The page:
Grey squirrels are accused of reducing the bird population. It is actually a quick issue to deal with, because an extensive, government-funded study has been conducted and concluded that it is not the case.
“Analyses of large-scale and extensive national monitoring data provides little underlying evidence for large-scale impacts of widespread avian predators and grey squirrels on avian prey population.” (Newson, et al., “Potential impact of grey squirrels (Sciurus Carolinensis) on woodland bird populations in England”, Journal of Ornithology, 2010)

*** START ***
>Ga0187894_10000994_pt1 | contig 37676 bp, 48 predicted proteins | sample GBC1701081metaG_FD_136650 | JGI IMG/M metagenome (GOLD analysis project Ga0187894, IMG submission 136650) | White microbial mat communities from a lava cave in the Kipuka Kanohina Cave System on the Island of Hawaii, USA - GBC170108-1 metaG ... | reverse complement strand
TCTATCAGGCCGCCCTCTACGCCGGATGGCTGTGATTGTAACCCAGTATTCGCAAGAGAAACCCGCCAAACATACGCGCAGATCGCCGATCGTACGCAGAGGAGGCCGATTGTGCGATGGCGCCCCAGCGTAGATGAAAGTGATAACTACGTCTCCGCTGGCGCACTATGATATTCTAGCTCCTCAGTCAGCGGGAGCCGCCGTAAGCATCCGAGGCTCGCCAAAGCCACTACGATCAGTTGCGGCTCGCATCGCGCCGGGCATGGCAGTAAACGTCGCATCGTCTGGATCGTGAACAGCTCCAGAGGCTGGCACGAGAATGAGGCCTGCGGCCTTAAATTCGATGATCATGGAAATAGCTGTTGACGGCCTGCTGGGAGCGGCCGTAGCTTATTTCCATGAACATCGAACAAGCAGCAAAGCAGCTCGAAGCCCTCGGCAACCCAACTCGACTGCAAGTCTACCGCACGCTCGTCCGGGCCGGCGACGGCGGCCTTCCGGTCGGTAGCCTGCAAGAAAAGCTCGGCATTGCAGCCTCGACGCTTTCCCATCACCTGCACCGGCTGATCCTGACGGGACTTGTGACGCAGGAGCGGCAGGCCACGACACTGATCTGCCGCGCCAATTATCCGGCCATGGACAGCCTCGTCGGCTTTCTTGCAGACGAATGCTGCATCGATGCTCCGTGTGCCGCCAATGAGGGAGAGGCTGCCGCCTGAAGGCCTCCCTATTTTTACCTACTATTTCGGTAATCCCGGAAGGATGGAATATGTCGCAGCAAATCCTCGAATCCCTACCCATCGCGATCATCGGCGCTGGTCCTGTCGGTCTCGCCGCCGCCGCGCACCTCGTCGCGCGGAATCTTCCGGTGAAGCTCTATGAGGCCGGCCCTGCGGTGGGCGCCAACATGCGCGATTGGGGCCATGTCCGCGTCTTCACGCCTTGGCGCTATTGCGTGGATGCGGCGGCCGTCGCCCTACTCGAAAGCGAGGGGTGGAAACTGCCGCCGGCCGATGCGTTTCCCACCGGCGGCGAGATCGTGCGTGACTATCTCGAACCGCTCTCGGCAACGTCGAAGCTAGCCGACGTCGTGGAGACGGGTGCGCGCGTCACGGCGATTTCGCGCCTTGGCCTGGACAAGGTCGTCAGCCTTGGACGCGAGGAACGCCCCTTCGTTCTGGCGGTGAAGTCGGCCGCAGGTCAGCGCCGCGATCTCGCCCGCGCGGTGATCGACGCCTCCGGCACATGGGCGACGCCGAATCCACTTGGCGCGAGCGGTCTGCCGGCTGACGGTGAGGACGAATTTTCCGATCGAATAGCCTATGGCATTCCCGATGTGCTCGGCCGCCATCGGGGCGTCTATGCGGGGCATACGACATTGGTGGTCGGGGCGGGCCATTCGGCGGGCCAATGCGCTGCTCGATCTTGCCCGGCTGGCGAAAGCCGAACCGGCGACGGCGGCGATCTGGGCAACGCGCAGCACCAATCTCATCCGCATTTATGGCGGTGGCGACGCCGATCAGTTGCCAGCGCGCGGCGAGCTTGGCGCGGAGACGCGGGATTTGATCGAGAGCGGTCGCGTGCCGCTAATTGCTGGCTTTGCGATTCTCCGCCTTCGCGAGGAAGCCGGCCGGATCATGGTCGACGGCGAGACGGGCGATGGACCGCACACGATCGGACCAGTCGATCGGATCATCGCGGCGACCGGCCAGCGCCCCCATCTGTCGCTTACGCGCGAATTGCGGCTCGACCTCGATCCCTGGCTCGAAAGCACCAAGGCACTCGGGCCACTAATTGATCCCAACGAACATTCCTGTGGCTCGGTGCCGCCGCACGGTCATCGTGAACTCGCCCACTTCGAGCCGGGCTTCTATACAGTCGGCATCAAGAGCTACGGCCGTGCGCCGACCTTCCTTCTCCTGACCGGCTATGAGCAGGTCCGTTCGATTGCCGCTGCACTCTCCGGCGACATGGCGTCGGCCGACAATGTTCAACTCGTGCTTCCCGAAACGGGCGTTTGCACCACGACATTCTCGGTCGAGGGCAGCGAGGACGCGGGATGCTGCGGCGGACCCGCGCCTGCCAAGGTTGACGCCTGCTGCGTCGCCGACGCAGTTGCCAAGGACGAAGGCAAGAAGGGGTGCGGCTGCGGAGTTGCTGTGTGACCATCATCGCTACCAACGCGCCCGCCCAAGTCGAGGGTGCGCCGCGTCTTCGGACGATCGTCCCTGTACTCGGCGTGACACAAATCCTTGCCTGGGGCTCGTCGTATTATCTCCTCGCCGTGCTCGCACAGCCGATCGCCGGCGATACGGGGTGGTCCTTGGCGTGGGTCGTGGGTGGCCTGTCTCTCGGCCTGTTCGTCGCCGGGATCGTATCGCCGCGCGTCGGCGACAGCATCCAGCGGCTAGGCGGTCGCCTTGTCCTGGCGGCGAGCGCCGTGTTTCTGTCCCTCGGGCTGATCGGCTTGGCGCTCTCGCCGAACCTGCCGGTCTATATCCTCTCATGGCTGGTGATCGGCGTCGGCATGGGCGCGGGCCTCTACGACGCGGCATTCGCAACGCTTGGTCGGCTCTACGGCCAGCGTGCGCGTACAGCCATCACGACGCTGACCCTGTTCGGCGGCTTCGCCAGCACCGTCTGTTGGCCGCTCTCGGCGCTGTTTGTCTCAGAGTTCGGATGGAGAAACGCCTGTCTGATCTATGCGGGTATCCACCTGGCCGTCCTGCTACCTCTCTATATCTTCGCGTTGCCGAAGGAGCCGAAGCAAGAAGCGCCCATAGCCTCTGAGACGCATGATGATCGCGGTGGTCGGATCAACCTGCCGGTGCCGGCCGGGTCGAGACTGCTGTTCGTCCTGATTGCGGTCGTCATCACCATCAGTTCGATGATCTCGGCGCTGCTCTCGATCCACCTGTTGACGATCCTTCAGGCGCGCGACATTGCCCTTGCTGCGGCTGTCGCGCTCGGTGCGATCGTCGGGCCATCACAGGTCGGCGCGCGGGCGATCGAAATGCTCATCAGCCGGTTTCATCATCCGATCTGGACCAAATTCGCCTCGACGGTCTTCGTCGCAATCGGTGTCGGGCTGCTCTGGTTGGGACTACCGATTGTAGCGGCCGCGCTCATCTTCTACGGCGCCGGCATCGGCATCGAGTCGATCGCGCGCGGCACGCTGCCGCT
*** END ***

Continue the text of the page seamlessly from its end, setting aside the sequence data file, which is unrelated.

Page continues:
It is true that squirrels, both grey and red ones, are opportunistic feeders, and, if they come across an unattended nest, they might take an egg. But the point is, they are not predators, they will not deliberately seek out eggs, they do not hunt the chicks, and what they do is statistically negligible.
Actually, the presence of grey squirrels can assist birds. When grey squirrels strip bark (which does not, by the way, happen very often – see the section on damage to forestry), it encourages fungus growth and insects – food for birds.